- The Three Musketeers, Alexandre Dumas
- Twenty Years After, Alexandre Dumas
- The Vicomte de Bragelonne, Alexandre Dumas
- Ten Years Later, Alexandre Dumas
- Louise de la Valliere, Alexandre Dumas
- The Man in the Iron Mask, Alexandre Dumas
- Ark, Charles McCarry
- The Complete Ghost Stories of M. R. James, M. R. James
- The Tree of Hands, Ruth Rendell
- A Kiss Before Dying, Ira Levin
tl;dr – Dumas remains a phenomenal storyteller; James, Levin and Rendell are masters of careful, inevitable construction; McCarry goes way out of his comfort zone with reasonable success.
As a storyteller, I aspire to be Dumas. He does wonderful adventure, combined with clever politics and social satire. I also really enjoy his take on history, where he uses historical elements as the motivation for his characters’ adventures, but also uses his characters invented actions to explain historical events. Don’t judge the series by the first book, though. In The Three Musketeers, the musketeers succeed, gloriously and heroically! Later books get more and more tragic, and it’s usually Aramis’s fault. Oops.
I love McCarry’s spy novels, which are smart and heartbreaking and mean. I had no idea what he’d do with a disaster novel, though. It turns out he focuses on the preparations people make for a disaster, which in turn involve lots of quasi-spy activities and government posturing – exactly his specialty. McCarry makes the interesting choice to have the point of view character be a writer, who collaborates with the billionaire genius trying to save the world from disaster. I liked that she isn’t a scientist herself, but she has creative insight that helps solve scientific problems. It’s a nice way of keeping the reader’s point of view limited and creating suspense. Unfortunately I rather hate what McCarry does with her in the last chapter, but you’ll have to read it yourself to find out what that is.
James’ ghost stories are little gems, each of them carefully constructed out of common ghost-story material to create something far beyond the common. “O Whistle and I’ll Come To You, My Lad” is the most famous, and it contains many of the characteristic James elements: an artifact from an ancient time, a growing sense of dread, a ghostly figure that can neither be pinned down nor explained. I might not read them all at once, like I did, unless you’re interested in exploring variations on the classic ghost-story themes. I feel like I learned a lot about how to construct an effective story of this type, and I’m considering whether I want to try my hand at one of my own.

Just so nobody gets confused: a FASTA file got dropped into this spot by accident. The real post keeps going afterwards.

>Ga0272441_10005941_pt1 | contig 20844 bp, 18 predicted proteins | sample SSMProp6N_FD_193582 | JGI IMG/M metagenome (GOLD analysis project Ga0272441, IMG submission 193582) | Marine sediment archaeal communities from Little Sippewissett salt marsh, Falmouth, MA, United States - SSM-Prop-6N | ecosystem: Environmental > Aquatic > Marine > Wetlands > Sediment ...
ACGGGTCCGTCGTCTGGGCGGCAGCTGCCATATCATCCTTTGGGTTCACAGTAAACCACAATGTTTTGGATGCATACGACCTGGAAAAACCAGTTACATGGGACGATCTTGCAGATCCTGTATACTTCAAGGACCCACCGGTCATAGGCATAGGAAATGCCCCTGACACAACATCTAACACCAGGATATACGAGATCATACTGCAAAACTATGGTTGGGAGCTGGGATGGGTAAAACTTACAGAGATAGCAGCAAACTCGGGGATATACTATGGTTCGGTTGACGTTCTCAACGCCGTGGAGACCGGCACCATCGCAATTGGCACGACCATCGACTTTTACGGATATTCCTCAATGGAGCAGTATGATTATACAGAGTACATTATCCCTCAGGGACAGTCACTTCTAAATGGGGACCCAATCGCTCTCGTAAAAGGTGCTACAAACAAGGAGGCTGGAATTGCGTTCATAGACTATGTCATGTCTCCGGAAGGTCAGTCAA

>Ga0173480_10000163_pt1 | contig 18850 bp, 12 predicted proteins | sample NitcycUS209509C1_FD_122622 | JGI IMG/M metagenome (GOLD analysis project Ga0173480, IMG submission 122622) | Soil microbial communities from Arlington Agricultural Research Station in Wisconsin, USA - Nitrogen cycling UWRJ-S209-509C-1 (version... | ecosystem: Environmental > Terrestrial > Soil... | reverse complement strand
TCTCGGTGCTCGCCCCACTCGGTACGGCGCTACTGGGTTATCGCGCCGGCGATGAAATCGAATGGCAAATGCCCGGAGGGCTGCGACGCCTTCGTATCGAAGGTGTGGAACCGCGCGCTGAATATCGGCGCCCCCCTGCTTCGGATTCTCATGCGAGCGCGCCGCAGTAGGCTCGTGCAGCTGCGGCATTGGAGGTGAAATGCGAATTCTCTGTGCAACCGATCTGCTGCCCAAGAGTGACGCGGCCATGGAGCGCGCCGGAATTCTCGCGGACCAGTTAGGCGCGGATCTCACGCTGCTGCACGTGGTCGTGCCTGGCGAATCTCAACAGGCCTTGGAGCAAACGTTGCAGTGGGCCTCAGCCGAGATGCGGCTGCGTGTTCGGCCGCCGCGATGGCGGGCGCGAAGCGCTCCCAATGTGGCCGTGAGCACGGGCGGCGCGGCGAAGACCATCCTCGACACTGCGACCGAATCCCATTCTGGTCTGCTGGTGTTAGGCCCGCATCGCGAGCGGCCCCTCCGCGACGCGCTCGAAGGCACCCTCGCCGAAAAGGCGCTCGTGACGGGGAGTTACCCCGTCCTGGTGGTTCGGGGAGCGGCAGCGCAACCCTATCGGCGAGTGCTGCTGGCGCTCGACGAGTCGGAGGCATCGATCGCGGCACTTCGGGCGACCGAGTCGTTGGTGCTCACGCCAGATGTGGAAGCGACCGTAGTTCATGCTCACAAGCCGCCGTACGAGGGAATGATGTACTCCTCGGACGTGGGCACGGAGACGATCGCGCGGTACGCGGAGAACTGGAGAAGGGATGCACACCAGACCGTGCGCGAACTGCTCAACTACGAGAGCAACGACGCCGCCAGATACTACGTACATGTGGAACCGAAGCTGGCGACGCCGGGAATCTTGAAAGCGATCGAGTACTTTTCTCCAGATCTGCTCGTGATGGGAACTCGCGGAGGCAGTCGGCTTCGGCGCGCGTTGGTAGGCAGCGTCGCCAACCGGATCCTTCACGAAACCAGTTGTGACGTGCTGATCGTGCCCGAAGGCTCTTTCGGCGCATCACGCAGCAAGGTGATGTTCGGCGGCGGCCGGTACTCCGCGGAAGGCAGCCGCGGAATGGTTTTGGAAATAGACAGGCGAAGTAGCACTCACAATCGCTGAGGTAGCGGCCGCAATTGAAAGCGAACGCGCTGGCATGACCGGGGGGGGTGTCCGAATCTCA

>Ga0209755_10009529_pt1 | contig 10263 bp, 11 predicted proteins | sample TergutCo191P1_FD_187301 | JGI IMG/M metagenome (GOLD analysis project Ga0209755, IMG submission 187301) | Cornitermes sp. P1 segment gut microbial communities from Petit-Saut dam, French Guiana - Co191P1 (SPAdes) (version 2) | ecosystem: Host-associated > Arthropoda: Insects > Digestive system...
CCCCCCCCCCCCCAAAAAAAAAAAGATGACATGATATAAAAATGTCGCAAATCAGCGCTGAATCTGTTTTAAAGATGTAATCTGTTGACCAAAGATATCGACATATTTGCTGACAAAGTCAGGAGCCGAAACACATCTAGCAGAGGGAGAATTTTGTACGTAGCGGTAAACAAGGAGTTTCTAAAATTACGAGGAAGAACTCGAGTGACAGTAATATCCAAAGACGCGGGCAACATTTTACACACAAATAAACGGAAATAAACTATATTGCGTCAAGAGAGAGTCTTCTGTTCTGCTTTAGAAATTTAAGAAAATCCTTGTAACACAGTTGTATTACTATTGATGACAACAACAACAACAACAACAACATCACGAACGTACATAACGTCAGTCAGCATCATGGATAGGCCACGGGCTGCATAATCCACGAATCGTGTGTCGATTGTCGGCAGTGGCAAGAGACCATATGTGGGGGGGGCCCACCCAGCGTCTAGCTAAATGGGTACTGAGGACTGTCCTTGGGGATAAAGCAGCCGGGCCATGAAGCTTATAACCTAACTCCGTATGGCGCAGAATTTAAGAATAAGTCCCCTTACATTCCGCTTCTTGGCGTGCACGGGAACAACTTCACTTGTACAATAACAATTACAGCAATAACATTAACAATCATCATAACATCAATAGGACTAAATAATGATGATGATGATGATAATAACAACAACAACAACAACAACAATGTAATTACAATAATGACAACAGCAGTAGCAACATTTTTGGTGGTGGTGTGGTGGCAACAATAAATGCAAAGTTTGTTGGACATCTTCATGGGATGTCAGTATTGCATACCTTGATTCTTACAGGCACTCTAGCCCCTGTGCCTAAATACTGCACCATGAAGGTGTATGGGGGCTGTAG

Levin does some equally tight construction, but in the service of suspense rather than eeriness. The book is structured around a young sociopath’s attempt to inherit the Kingship fortune by marrying one of the Kingship girls – one section for each of the daughters. The daughters are likable and distinct, and each section has its own compelling mini-story that links into the larger narrative. I can’t tell you more because the pleasure of reading the book for the first time is delightful, and you should be surprised at how the story plays out. This was my second read, and it’s even more satisfying if you know what’s coming. Highly recommended.
Rendell also builds tight little interlocking stories, in which one mistake sets off a chain of reactions that change many people’s lives. In this case, a young boy is left unattended and disappears – and changes the lives of those he’s lost, and of those who’ve found him. I find Rendell hard to read sometimes, because her characters are universally flawed, and half the time they do stupid things that cause their own problems to get much worse. If you like self-destructive, horrible people, you’ll love Rendell. If you don’t, you may enjoy her anyhow, but you’ll sometimes have to grit your teeth and watch people shoot themselves in the foot. Repeatedly. For chapters on end. I guess that’s its own kind of fun?